SoftBank will Reportedly Invest $2 Billion in Southeast Asian Ride-Hailing Firm Grab

Anthony Tan, co-founder and chief executive officer of Grab, poses for a photograph in Singapore, on Monday, July 9, 2018. Bloomberg | Getty Images

Southeast Asian ride-hailing company Grab said Monday it will invest $2 billion into Indonesia over the next five years using funds from SoftBank Group.

The investment will be aimed at speeding up the development of Indonesia’s digital infrastructure. That includes building a next-generation transportation network around electric vehicles in local cities and improving the way important services, such as health care, are delivered in the country.

“Indonesia’s technology sector has huge potential,” Masayoshi Son, chairman and CEO of SoftBank, said in a statement. “I’m very happy to be investing US$2 billion into the future of Indonesia through Grab.”

Singapore-based Grab said it will build a second headquarters in Jakarta, Indonesia.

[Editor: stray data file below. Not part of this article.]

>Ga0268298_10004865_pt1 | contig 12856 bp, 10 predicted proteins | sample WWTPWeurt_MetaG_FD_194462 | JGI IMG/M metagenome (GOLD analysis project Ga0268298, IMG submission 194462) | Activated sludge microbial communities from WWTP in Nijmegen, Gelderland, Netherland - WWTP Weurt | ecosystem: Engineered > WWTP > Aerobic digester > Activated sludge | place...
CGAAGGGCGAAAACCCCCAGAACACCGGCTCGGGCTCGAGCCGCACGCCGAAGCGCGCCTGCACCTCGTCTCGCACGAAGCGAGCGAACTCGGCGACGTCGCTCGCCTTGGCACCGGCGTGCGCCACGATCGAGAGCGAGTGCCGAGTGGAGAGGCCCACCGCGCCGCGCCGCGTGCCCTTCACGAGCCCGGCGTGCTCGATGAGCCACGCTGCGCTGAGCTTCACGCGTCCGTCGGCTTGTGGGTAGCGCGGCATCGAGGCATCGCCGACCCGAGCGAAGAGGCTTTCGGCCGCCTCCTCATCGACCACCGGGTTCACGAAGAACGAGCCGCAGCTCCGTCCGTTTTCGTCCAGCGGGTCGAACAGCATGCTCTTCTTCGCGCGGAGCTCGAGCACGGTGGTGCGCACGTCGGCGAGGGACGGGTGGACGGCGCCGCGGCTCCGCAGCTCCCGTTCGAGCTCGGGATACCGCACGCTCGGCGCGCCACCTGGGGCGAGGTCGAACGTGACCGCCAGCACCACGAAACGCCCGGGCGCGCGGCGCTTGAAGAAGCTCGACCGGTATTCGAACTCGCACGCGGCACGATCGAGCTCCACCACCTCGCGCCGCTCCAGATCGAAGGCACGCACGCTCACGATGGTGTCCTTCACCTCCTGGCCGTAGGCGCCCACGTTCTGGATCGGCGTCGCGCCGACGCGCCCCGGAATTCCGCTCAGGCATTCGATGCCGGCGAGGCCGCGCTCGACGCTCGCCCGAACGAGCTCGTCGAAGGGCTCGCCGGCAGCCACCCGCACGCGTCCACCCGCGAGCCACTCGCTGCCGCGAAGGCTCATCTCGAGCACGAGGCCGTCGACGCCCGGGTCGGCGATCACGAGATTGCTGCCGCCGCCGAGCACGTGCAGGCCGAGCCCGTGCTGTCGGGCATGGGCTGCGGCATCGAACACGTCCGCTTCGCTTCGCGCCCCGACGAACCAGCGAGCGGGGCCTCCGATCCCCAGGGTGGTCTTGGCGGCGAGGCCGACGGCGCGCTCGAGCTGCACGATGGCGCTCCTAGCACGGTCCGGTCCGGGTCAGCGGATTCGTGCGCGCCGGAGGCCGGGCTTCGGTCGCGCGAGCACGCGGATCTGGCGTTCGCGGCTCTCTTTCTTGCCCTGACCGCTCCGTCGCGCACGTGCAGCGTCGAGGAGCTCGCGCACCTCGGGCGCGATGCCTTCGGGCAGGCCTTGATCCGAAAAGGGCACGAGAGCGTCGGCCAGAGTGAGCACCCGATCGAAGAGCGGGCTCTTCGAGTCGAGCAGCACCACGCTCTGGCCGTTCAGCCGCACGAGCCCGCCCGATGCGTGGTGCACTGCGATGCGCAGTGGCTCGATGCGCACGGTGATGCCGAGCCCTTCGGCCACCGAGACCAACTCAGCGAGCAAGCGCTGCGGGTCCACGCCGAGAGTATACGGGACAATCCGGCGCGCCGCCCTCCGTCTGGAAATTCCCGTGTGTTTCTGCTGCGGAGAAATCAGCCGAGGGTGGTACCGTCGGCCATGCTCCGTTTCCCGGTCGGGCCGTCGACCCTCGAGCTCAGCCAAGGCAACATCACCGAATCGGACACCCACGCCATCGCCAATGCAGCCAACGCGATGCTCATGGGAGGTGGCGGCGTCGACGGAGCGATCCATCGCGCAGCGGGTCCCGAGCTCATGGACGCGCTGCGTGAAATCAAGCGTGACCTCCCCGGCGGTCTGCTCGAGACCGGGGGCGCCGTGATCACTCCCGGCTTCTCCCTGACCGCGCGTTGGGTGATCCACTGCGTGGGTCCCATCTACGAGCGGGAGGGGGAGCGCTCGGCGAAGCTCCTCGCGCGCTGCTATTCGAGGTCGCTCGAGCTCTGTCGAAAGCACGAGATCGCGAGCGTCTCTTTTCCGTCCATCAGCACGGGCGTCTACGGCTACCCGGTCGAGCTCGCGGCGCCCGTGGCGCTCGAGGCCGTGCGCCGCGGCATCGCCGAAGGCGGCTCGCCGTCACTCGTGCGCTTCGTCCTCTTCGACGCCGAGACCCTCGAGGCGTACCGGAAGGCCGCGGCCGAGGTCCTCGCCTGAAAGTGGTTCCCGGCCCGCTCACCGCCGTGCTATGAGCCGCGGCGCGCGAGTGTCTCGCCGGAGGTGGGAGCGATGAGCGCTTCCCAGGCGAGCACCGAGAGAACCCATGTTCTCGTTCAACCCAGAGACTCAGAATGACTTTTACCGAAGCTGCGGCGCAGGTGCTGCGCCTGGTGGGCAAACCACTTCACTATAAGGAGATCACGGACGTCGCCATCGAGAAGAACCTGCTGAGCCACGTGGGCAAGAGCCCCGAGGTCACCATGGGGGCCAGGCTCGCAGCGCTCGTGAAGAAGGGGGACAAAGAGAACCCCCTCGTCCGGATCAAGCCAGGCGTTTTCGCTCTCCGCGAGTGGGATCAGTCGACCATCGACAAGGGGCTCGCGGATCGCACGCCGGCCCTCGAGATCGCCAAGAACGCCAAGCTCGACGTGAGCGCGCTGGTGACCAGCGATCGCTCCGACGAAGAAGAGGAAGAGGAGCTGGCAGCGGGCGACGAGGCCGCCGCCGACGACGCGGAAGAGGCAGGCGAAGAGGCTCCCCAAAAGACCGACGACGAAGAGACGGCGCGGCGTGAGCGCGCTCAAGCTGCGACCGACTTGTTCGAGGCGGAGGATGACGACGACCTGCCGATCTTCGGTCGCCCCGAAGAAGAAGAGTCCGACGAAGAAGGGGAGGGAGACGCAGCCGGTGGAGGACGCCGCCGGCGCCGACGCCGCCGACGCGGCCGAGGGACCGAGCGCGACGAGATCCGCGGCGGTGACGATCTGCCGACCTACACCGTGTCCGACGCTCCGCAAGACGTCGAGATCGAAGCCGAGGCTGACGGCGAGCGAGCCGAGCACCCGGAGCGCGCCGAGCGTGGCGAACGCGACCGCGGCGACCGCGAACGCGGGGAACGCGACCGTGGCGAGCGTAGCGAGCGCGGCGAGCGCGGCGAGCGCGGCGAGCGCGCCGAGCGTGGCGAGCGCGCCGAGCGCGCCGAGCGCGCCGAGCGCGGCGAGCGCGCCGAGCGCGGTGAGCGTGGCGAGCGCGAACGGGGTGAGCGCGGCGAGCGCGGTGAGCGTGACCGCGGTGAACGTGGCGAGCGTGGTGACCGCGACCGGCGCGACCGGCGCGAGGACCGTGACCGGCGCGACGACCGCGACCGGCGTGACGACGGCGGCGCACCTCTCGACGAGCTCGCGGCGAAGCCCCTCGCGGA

Grab will make the $2 billion investment into Indonesia using the roughly $3 billion capital it has raised in total from SoftBank.

In March, Grab said it had secured $1.46 billion in fresh funds from the SoftBank Vision Fund as part of an ongoing funding round, with investments from car makers Toyota and Hyundai Motor, as well as tech giant Microsoft, China’s Ping An Capital and U.S.-based asset management company OppenheimerFunds.

Grab said in June it had secured $300 million from investment management company Invesco. The startup, which is valued at $14 billion, plans to raise around $6.5 billion in total capital by the end of the year.

It started out with ride-hailing, but over time, Grab introduced other services including food and grocery delivery, mobile payment, and micro-lending to the unbanked or underbanked in Southeast Asia.

Grab executives have previously spoken about the importance of the Indonesian market to the company. The ride-hailing giant said on Monday it has already invested over $1 billion into the country since 2017.

SoftBank did not immediately respond to CNBC’s requests for comments.

Author: Saheli Roy Choudhury

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